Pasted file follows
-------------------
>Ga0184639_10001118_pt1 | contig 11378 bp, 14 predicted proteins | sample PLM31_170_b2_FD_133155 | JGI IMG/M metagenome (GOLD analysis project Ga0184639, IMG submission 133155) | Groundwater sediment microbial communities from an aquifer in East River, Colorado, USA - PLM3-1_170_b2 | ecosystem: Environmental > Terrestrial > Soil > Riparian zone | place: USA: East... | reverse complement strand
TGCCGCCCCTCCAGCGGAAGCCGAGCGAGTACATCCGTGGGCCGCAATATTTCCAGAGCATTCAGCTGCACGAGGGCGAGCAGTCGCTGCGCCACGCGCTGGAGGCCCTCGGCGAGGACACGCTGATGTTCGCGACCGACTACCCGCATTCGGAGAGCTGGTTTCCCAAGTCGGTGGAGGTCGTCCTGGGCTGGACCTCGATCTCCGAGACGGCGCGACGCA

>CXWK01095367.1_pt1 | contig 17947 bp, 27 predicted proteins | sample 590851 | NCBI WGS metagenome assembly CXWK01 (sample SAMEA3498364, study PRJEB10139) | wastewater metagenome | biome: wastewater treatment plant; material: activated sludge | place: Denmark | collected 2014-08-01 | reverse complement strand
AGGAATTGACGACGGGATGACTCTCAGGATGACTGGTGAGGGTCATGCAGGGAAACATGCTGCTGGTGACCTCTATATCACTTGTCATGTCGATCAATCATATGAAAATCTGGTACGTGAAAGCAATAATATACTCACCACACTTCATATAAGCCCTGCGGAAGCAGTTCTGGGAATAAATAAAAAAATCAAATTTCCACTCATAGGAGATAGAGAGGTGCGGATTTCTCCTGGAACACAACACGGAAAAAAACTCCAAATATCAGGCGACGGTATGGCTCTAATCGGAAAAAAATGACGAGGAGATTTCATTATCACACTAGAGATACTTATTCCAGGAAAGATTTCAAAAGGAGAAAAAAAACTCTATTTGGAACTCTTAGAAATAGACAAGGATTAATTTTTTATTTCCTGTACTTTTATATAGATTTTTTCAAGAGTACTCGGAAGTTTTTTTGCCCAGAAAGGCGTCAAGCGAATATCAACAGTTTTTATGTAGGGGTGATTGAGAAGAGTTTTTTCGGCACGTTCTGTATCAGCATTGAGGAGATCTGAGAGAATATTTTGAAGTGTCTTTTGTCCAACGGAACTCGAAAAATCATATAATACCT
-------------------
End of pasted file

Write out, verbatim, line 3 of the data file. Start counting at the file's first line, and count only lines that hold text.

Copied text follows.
>CXWK01095367.1_pt1 | contig 17947 bp, 27 predicted proteins | sample 590851 | NCBI WGS metagenome assembly CXWK01 (sample SAMEA3498364, study PRJEB10139) | wastewater metagenome | biome: wastewater treatment plant; material: activated sludge | place: Denmark | collected 2014-08-01 | reverse complement strand